When testing VPNs for Android we focus on the aspects of a VPN that are most relevant to Android users.
For Android VPNs specifically, we consider:
- How easy it is to stream, and how many services it can access.
- How fast the VPN is, both for upload and download speeds.
- The features present in the Android app, and how easy it is to use.
- How secure the VPN is and what level of encryption is used.
- Whether you can trust the VPN logging policy, and how much data is retained.
Here’s how we test all of those criteria, along with the specifics that we look out for. You can also see the weightings of each category to better understand how we calculate the overall rating for Android:
1. Streaming: 30%
Minimum Requirement: Can access US Netflix.
We Recommend: Can access other streaming services and additional Netflix libraries.
Streaming is the most popular reason to use a VPN on Android.
We can’t just rely on our testing data from desktop platforms, though. Sometimes a VPN which streams a certain service on Windows won’t be able to on Android, or vice-versa.
We install a VPN on a Samsung Galaxy S9 test handset, connect to a server in the desired country, and try to watch a specific streaming service.
The ability to stream the United States Netflix library is a priority due to its popularity. Other Netflix libraries like Germany, Japan, and the UK are also desirable.
We also routinely test for other services like BBC iPlayer, Amazon Prime Video, and Disney+.
2. Speed: 20%
Minimum Requirement: Less than 40% speed loss on local connections.
We Recommend: Less than 20% speed loss on local connections or 40% on distant ones.
Even the very best VPNs slow down internet connections. The difference between a good one and a bad one is in just how great the slowdown is.
This statement is true on mobile, too. Whether you’re using cellular data or a WiFi connection, you need a VPN which alters your download speeds as little as possible.
When testing speeds on Android we follow the same manual process as outlined on our ‘How We Review VPNs’ page.
As a rough guideline, if you connect to a server near your real-world location, a good VPN will slow your internet by less than 20%. If you’re connecting to one further away (to watch Netflix from that region, for example) then less than 40% slowdown to your download speeds is very good.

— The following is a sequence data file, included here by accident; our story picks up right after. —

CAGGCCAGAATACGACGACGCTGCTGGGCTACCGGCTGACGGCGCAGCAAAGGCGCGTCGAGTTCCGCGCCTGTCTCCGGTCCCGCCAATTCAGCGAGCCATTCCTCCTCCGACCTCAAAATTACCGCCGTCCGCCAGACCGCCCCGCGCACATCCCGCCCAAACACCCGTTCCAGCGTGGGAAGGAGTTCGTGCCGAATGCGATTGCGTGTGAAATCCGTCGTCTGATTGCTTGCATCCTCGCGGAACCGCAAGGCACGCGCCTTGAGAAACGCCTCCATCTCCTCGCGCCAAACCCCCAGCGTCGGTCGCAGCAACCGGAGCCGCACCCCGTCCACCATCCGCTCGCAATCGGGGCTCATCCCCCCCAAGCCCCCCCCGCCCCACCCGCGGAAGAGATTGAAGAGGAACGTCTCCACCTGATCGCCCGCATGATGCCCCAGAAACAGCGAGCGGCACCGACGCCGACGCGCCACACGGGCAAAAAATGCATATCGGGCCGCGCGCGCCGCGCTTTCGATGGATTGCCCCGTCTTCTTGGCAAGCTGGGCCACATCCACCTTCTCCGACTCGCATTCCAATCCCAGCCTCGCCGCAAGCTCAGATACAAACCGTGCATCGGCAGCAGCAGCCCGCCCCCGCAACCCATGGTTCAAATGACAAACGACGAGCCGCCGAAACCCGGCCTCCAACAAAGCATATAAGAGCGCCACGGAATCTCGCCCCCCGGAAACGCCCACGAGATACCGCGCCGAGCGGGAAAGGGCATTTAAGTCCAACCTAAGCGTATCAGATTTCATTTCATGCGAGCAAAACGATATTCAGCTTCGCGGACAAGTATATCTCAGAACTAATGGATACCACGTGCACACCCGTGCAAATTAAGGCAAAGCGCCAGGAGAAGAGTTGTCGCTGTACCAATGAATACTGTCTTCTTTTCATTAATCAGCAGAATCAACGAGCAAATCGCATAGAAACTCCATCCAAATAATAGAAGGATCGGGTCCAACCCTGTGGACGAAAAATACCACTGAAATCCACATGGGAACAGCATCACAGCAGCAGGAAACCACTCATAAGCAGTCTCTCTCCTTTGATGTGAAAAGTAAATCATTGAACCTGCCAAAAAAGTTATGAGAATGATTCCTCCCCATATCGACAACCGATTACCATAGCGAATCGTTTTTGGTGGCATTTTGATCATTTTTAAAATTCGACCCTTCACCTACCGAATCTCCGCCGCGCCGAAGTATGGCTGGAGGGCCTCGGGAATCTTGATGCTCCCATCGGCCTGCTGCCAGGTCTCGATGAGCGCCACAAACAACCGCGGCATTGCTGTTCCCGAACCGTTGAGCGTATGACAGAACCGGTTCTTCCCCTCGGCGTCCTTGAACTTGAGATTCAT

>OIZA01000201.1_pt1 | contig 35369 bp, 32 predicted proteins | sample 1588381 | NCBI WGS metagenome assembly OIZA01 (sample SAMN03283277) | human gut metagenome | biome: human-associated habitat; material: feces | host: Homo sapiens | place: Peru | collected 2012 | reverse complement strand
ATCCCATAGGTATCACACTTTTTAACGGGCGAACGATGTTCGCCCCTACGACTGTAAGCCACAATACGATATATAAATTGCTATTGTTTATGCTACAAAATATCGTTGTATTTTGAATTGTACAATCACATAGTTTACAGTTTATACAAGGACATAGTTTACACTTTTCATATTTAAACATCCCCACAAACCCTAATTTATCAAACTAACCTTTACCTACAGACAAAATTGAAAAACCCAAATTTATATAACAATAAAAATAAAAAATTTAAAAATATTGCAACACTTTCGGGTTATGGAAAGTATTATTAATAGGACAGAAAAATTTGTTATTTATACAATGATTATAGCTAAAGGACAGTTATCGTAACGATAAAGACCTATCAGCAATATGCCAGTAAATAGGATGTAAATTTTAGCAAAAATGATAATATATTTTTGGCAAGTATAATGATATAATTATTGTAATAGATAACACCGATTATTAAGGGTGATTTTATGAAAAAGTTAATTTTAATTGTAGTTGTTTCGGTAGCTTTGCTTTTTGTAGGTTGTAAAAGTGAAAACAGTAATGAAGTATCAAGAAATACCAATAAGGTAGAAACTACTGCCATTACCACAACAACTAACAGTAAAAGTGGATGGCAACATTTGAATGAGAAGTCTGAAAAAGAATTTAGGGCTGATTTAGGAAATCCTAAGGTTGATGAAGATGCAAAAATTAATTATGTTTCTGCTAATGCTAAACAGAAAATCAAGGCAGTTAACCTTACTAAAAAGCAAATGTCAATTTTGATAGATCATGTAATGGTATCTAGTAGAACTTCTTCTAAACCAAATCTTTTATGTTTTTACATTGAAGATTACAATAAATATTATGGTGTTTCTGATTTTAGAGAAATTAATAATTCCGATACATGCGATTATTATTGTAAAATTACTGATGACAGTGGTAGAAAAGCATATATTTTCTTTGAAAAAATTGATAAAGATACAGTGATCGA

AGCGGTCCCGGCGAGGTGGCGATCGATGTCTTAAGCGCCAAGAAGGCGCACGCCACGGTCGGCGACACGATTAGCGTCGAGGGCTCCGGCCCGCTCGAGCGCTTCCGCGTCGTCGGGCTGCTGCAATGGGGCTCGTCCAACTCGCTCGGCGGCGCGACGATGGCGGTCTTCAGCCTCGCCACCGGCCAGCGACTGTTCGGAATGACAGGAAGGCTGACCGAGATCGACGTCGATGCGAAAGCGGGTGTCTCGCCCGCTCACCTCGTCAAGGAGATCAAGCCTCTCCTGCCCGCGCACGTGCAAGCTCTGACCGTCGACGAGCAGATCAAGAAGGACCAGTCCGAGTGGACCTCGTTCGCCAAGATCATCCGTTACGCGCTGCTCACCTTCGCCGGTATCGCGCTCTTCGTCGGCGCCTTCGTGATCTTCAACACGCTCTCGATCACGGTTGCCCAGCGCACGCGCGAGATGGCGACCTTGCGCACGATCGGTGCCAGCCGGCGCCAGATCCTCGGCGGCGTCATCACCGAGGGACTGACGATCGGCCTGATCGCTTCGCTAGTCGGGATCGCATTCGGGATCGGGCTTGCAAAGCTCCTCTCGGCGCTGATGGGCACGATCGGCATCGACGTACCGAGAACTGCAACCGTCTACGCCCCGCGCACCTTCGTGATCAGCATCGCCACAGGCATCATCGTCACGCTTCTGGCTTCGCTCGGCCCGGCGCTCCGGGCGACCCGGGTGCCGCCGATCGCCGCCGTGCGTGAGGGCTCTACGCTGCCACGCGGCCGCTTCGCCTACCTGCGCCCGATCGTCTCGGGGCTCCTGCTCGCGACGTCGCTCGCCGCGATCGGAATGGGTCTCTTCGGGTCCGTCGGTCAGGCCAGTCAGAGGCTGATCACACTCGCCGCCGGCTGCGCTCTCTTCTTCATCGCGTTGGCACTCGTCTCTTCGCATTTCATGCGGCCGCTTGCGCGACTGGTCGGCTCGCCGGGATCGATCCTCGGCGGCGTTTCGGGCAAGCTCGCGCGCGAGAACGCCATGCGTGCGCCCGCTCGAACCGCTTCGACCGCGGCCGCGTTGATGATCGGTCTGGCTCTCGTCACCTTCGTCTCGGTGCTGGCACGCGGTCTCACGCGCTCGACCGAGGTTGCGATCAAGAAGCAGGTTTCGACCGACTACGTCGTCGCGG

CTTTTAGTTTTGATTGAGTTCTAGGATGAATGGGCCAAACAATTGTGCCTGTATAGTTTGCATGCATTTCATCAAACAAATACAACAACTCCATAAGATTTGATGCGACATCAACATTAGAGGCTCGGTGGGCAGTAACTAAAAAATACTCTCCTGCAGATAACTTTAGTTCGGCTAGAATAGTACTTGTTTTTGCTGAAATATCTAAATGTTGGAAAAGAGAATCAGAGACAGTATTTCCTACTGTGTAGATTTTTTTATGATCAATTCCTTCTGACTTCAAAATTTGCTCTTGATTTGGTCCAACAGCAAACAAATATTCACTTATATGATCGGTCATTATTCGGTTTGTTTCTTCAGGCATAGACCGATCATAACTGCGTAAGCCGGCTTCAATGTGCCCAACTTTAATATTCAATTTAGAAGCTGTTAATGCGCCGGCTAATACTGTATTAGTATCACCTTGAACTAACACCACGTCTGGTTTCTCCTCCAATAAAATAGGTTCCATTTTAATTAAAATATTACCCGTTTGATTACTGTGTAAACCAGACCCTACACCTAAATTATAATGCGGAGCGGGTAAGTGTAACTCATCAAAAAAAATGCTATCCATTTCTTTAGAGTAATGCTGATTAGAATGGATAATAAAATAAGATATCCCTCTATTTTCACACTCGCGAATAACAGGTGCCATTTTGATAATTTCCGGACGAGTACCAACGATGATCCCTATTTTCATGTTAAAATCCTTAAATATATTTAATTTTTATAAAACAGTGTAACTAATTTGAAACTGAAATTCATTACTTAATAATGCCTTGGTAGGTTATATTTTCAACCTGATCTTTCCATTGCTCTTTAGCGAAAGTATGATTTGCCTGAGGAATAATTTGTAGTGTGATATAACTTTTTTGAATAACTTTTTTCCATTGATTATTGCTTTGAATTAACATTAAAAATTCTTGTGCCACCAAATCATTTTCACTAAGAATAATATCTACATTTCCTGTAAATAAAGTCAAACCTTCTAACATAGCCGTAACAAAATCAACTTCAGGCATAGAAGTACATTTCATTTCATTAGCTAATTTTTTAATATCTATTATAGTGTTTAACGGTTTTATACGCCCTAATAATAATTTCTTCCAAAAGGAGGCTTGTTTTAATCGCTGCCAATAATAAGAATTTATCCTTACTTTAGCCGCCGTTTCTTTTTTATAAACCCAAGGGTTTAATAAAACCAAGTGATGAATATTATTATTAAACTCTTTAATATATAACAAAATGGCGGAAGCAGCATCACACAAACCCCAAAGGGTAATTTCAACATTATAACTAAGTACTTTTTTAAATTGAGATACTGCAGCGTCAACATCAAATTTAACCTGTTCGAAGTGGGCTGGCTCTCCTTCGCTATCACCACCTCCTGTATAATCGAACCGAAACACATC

Those figures should be good enough to keep your app store downloads quick and your streams buffer-free.
3. Android App: 20%
Minimum Requirement: A bespoke Android app with a VPN kill switch.
We Recommend: The above, plus extra usability features like split tunneling.
The bare minimum we expect from a VPN provider is a proper Android app, built specifically for the platform. It shouldn’t just be a lazy copy of the desktop app and it shouldn’t be missing too many features.
Good Android VPNs are intuitive and easy to use on a small touchscreen. The kill switch is the most essential feature, which prevents your IP address from being exposed should the connection drop.
Split tunneling is less common, but equally useful. With it, you can choose which apps are rerouted by the VPN and which operate outside of it.
4. Security & Encryption: 15%
Minimum Requirement: AES-128 encryption and a reliable default protocol like IKEv2.
We Recommend: AES-256 encryption and either OpenVPN or a bespoke protocol.
One area which can see the biggest difference between desktop VPNs and mobile VPNs is the actual encryption technology used.
Even the most popular VPNs tend to offer different standards of encryption on Android compared to the Windows program. AES-256 is still the super-secure level to aim for, and is commonplace in most good Android VPNs.
It’s rare to see a broad selection of VPN protocols on Android, too. You don’t necessarily need a wide choice, though. So long as OpenVPN, WireGuard, or IKEv2 are present then it’s safe. Provider-specific protocols like NordLynx and Lightway are also good choices.
5. Logging Policy: 15%
Minimum Requirement: Minimal aggregated or anonymous usage data collected.
We Recommend: No logs retained whatsoever.
VPN logging policies can actually vary by platform. If you use a VPN on Android there’s a chance that there may be trackers, analytics, and third-party data sharing that doesn’t happen on a desktop version of the app.
We make sure to fully explore all the ways your personal data is tracked and retained when you use a VPN on Android. We read through lengthy privacy policies, check the accuracy of app store labels, and read all the terms and conditions of any third parties.
You shouldn’t use a VPN which logs anything that can be used to identify you. This includes your IP address, DNS requests, and browser timestamps.
The ideal VPN collects no information whatsoever. There are a few that genuinely offer this, although the collection of anonymized metadata and top-level server statistics is also acceptable.
Additional research by Liam Mullally